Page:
The rapid rise in the price of Bitcoin is a driving force behind a rise in cybercrime, according to new research.
As the price of Bitcoin surged almost 400% between October 2020 and May 2021, the number of cyberattacks rose 192%, according to Barracuda Networks, which offers products and services that protect against malicious software attacks.
Cryptocurrency has long been a favorite for cybercriminals. And Bitcoin historically is the go-to currency.
Colonial Pipeline, which operates a critical pipeline for refined oil products, paid ransomware extortionists roughly 75 Bitcoin, or about $4.4 million at the time of the transaction, to recover stolen data – though the majority of that ransom was later recovered by the Justice Department.
And a major meat supplier, JBS, said that it paid $11 million in Bitcoin to hackers as a result of a ransomware attack.
The rise in cyberattacks cited by Barracuda research involved fraudulent email or "impersonation," which has always been an effective tool for hackers.
"Instead of impersonating regular banks, hackers are now impersonating digital wallets and crypto-related apps with fake security alerts to steal login credentials," Barracuda said in a statement.
"Cryptocurrency seems to be a perfect currency for criminal activity — it’s unregulated, difficult to trace, and increasing in value. All of this provided criminals with additional motivation to attack," according to Barracuda.
Another trend playing into criminals’ hands is work from home.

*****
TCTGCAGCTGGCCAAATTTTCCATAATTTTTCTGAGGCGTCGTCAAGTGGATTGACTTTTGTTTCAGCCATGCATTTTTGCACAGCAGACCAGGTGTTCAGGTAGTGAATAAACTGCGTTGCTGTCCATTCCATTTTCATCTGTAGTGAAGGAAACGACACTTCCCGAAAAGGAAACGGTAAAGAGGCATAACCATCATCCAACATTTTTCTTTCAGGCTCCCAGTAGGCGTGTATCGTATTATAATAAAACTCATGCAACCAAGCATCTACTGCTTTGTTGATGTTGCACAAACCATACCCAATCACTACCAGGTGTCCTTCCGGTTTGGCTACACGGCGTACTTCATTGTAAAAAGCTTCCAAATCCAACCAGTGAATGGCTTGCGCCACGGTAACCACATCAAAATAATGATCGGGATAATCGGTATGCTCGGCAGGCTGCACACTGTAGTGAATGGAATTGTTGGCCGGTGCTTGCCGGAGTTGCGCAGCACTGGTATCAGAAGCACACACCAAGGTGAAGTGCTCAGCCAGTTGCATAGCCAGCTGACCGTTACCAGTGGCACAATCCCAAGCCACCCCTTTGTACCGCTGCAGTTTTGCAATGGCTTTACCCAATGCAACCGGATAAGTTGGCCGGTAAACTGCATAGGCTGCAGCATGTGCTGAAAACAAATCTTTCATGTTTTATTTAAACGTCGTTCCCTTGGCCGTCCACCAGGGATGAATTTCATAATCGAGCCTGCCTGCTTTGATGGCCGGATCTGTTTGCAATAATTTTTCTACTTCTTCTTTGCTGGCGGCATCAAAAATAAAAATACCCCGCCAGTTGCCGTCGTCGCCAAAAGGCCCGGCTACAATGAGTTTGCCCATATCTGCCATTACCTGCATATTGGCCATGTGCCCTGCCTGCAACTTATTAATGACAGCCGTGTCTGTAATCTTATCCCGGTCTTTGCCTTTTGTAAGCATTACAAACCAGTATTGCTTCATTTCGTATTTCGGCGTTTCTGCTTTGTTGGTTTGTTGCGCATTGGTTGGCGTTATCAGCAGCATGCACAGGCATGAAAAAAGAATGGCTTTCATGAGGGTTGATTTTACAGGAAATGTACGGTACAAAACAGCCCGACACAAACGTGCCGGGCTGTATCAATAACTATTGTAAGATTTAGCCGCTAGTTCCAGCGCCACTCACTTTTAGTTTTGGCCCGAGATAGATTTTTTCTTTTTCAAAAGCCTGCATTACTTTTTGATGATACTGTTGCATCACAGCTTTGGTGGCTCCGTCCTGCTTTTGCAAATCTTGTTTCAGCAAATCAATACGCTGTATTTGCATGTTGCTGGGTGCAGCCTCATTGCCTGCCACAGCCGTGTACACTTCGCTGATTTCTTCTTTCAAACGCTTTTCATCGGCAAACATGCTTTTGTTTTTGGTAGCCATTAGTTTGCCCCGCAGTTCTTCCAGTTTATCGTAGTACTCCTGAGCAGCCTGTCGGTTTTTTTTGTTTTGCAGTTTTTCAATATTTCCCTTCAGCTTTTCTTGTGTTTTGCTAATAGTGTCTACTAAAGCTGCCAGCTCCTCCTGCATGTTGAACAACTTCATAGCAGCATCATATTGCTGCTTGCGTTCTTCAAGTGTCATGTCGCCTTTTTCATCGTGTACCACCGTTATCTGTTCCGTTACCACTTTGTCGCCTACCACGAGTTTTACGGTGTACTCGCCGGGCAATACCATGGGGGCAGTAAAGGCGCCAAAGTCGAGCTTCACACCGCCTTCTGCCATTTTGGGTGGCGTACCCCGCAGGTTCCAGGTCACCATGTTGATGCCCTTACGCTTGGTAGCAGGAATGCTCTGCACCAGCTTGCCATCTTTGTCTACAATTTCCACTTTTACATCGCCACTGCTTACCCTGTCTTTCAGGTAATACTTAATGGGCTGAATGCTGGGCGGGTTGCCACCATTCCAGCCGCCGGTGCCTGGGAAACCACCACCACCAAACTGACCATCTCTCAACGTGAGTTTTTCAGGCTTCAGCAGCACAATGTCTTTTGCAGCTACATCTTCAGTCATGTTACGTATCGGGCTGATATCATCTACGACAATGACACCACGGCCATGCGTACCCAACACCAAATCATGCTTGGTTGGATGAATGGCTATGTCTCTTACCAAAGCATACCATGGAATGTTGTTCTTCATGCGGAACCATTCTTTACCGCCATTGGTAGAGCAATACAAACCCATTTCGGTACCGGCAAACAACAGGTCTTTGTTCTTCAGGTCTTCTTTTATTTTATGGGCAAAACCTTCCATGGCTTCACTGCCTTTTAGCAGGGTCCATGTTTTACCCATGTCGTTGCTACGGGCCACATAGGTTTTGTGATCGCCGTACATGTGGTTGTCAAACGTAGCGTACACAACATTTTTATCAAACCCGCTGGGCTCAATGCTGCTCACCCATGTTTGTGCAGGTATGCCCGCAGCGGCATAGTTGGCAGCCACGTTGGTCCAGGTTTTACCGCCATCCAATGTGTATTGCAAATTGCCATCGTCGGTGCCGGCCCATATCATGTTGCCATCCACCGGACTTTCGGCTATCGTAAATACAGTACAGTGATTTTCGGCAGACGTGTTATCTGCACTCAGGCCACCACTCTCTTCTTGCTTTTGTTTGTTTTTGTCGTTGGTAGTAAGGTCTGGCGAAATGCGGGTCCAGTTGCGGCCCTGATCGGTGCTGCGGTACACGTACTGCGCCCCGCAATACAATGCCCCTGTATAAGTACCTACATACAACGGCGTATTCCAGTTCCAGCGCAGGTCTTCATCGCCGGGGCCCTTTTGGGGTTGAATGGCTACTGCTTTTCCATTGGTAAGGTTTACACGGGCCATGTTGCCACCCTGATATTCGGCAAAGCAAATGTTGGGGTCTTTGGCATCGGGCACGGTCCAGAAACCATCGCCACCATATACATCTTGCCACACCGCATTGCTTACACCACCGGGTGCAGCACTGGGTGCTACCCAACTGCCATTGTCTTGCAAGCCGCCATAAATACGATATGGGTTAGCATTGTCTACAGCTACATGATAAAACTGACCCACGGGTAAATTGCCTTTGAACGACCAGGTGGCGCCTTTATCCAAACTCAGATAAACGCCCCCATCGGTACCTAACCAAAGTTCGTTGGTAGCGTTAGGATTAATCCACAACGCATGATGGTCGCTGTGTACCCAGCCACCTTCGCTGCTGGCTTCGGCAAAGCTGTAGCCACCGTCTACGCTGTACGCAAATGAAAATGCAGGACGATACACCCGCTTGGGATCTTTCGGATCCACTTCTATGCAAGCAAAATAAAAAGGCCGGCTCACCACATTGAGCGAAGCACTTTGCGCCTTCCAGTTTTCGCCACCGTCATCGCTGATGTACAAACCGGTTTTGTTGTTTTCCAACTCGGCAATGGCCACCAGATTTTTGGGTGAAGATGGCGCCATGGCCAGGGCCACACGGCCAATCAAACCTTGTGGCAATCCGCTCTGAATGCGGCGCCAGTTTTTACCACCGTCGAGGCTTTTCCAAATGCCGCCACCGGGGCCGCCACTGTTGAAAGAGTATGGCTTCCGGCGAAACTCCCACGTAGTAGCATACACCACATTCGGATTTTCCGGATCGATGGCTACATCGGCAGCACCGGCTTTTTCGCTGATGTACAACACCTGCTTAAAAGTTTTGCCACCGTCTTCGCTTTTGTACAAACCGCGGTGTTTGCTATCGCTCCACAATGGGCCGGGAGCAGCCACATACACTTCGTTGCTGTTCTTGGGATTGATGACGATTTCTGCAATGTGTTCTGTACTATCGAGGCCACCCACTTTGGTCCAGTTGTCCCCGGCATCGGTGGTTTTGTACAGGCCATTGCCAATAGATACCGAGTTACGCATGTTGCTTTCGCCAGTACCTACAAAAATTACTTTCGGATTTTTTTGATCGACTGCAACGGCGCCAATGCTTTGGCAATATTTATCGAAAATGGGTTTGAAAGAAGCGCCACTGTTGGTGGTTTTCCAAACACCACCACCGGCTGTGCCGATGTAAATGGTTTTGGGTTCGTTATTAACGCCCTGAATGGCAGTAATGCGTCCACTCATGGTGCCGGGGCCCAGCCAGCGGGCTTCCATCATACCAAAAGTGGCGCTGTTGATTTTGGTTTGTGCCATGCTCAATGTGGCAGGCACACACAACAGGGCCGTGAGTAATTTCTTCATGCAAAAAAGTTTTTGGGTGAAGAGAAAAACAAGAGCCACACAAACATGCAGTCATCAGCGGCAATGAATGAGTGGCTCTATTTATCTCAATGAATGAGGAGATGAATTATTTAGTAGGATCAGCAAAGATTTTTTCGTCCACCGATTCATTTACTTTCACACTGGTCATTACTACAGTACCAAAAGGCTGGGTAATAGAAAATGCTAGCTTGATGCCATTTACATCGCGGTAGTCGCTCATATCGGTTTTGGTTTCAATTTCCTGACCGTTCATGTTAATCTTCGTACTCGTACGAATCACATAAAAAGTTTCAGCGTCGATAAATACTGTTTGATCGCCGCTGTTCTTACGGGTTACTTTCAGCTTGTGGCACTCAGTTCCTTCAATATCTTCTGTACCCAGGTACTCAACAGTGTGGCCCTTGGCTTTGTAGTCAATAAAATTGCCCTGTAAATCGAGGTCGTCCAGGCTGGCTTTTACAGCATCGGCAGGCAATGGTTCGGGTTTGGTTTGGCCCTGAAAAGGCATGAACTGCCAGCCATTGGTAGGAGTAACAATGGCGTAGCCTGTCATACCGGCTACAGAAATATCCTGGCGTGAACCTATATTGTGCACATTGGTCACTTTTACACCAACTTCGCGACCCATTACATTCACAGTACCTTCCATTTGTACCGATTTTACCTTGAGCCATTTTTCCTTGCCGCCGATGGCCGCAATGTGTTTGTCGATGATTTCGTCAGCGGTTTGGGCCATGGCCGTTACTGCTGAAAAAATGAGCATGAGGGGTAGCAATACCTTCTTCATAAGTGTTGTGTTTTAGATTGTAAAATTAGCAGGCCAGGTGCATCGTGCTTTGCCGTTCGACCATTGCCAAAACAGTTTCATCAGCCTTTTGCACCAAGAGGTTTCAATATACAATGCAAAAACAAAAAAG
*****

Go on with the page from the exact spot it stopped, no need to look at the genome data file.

"More data is now created and stored in collaboration apps, and more information is exposed, creating more targets and potential value for criminals," Barracuda said.
And these days you don’t need to be a computer genius to launch a ransomware attack. Ransomware-as-a-service – which allows you to essentially hire someone to carry out an attack for you — is a red-hot business on the dark web.
"In 2019 ransom demands ranged from a few thousand dollars to $2 million at the top end. By mid-2021 most demands were in the millions, with a significant number over $20 million," according to Barracuda.
But Bitcoin isn't the only game in town. Criminals are turning to other cryptocurrencies too as gangs are exposed through their use of Bitcoin, according to Digital Shadows. The most recent example of this being the seizure of $2.3 million in Bitcoin by the Justice Department from the Darkside ransomware group.
"Bitcoin has often been mislabelled as an anonymous digital currency, but the reality is very much the opposite," Digital Shadows said in a blog post.
"Anonymity has never been a characteristic of the currency or the blockchain it’s built on," the post continues. "The currency’s public ledger records every single transaction broadcasted across the network, resulting in the ability to trace all coins from their originating source to their final destination."
For instance, the REvil ransomware group in 2020 declared they were switching payment operations away from Bitcoin and Ethereum in favor of Monero, Digital Shadows said.
"Given the increased crackdown of Bitcoin by police authorities, we should anticipate that cybercriminals will turn to other types of cryptocurrencies as they request for more ransomware payments," Barracuda's CEO, BJ Jenkins, told FOX Business.
"One example of such cryptocurrency is Monero, which is harder to trace with stronger privacy and anonymity by design. However, at this point, it’s still an obscure cryptocurrency compared to Bitcoin by trading volume and availability, so in the short term, it’s likely going to be a payment option instead of replacement for Bitcoin," Jenkins said.